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The Televangelist

How Donald Trump has used the once-again raging fight over abortion rights and the religious right for his own cynical gain

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On Wednesday, Alabama Governor Kay Ivey signed an anti-abortion bill into law. The law criminalizes abortions performed at any stage of pregnancy; the doctor performing the abortion could be prosecuted as a felon and sentenced to 99 years, or less, in prison. Georgia passed a similar anti-abortion law last week. Missouri has a similar anti-abortion bill nearing passage in the state’s legislature.

Abortion-rights activists will, of course, challenge these statewide abortion bans in the courts; Georgia and Alabama are effectively daring the opponents of their respective laws to sue. The cases will almost certainly ascend to the highest court in the land, so hotly defined by its 5-4 conservative majority. Justice Stephen Breyer has, in a recent dissent, speculated about the court overturning Roe v. Wade on the majority’s whim.

President Donald Trump forged the majority. He has rewarded anti-abortion activists like he’s rewarded no other grassroots faction. The conservative Christians who dominate anti-abortion activism have found their man in the playboy president. The Republican Party finds its main success in Trump’s efforts to transform the courts, through his judicial appointments, into a vanguard for political conservatism.

Trump’s appointments may culminate with a climactic relitigation of Roe v. Wade, the Supreme Court decision that articulated a woman’s right to abortion. Roe v. Wade, decided in 1973, has roiled activists for nearly half a century as legalized abortion has become one of the most vivid (if overstated) distinctions between left and right politics. The right’s anti-abortion activists invest greater faith than anyone in Trump’s presidency. After Trump won the Republican nomination, Fox News host Chris Wallace asked Trump whether he hoped to see the Supreme Court overturn Roe. “If we put another two or perhaps three justices on,” Trump responded, “that will happen automatically, in my opinion, because I am putting pro-life justices on the court.” In January, Mike Pence introduced Trump at the annual March for Life rally in Washington, D.C., as “the most pro-life president in American history.”

Of course, Trump strains credibility as an evangelical crusader. He hardly resembles the Bush family in his convictions, which seem more Machiavellian than Christian. In an October 1999 interview with Tim Russert, Trump described himself as “very pro-choice,” and he hasn’t since accounted for his reversal in persuasive terms; he simply pretends to have always been the man whom Pence now describes. But Trump doesn’t mention personhood and murder, talking points of the religious right. He talks about winning and seems more invested in his political base and the electoral college. Under Trump, there are more conventional Republicans, including evangelicals and Catholics, who sincerely assert the personhood of fetuses. Trump’s own ambivalence, so long as he cooperates with his party’s activists, remains rather beside the point.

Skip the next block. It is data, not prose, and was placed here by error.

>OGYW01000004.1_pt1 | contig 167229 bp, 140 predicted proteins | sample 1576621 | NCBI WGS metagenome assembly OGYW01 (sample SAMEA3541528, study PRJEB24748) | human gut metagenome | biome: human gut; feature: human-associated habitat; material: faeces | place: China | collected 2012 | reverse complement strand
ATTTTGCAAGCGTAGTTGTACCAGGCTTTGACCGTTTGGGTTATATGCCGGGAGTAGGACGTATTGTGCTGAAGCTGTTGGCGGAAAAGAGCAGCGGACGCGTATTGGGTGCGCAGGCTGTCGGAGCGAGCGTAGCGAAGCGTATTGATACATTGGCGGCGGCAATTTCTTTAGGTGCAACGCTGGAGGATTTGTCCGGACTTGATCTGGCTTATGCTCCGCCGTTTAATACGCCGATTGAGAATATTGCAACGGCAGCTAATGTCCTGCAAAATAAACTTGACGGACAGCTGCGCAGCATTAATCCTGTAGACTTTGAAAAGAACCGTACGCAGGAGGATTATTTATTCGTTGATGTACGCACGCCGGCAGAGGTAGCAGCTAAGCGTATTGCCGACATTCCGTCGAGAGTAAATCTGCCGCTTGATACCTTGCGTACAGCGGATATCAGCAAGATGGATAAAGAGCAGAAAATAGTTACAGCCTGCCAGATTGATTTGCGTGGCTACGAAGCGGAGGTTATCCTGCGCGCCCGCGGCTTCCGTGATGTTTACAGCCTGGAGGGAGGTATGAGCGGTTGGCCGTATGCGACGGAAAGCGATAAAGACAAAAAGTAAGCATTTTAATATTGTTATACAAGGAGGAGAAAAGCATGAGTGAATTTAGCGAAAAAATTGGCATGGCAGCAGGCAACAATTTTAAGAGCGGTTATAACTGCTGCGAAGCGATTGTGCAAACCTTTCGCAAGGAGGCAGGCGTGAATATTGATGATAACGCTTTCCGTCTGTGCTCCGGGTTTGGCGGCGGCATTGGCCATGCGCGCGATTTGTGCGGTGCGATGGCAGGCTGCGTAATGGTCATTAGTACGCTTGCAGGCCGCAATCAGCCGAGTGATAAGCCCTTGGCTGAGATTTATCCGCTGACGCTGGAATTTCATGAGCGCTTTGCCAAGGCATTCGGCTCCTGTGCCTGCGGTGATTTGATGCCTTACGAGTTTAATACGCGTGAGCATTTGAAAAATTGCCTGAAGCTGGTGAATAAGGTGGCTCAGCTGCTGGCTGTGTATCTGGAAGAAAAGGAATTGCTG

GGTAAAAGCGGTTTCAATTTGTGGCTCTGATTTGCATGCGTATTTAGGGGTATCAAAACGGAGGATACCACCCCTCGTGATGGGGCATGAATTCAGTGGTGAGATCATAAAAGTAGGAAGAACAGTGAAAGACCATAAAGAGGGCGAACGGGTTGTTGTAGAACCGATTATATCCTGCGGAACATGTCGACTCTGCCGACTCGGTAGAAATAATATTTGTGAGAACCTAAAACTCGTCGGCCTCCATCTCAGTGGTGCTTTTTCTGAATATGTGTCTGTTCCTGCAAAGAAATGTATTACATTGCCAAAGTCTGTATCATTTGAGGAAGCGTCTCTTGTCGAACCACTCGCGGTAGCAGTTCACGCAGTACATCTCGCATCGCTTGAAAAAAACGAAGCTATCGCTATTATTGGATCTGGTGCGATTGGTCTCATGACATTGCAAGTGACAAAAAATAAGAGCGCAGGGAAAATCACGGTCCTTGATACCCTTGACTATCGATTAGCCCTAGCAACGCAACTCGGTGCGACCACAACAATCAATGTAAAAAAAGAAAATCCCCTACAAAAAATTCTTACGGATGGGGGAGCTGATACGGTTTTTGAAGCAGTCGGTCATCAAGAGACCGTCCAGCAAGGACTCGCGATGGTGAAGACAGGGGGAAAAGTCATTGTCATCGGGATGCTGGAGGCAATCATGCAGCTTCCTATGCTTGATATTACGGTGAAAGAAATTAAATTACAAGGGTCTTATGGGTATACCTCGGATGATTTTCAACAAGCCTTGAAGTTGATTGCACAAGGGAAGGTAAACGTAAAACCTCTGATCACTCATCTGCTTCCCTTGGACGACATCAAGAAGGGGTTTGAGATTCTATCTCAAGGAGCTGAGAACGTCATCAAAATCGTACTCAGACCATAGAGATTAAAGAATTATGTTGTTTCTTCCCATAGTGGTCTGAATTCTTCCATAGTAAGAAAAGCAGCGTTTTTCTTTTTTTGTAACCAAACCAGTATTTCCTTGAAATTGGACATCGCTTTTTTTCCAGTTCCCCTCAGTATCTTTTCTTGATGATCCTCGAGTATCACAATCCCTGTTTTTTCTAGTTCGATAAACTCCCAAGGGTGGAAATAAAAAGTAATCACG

White evangelicals are the core faction in U.S. anti-abortion activism, and they love Trump more than any other voting bloc. Liberty University president Jerry Falwell Jr.’s generation bolsters Trump as fanatically as Falwell’s father bolstered Reagan 40 years ago. Every few months, Trump’s support among evangelicals bewilders Trump’s critics. The liberals see the obvious contrast between the suburban and rural puritans and the Manhattan playboy. They spot hypocrisy. They hear the cynicism in Falwell Jr.’s propaganda. But there’s nothing so uncanny or unexpected about Trump’s loyalty to anti-abortion activists, “constitutional conservatives,” and Christian fundamentalists. Trump is nothing if not a televangelist: He blends virtue and vice, in spectacular fashion, and he profits massively from the conflation. Trump’s immigration rhetoric appeals to white voters who are destined to lose the demographic war in this century. Likewise, Trump’s anti-abortion commitments reinvigorate voters who lost religious skirmishes, including the one over marriage equality, in the eight years under Barack Obama.

It’s easy to forget why Trump selected Pence, of all people, as his vice president. Pence is the party’s leading evangelical. Pence, as governor of Indiana, signed the Religious Freedom Restoration Act, drafted to protect religious fundamentalists against discrimination lawsuits from gay and transgender plaintiffs. Unlike Trump, Pence is an old-school, anti-abortion pampleteer. There are sincere religious convictions that animate conservative activism; Trump just doesn’t seem to share those convictions personally. The president does, however, share a constituency with Mike Pence, and so they share hope for a Supreme Court decision affirming Georgia and Alabama’s laws banning abortion nigh entirely. Trump’s presidency depends on such contradictions, which no conservative need resolve so long as the president and the fundamentalists are, together, winning.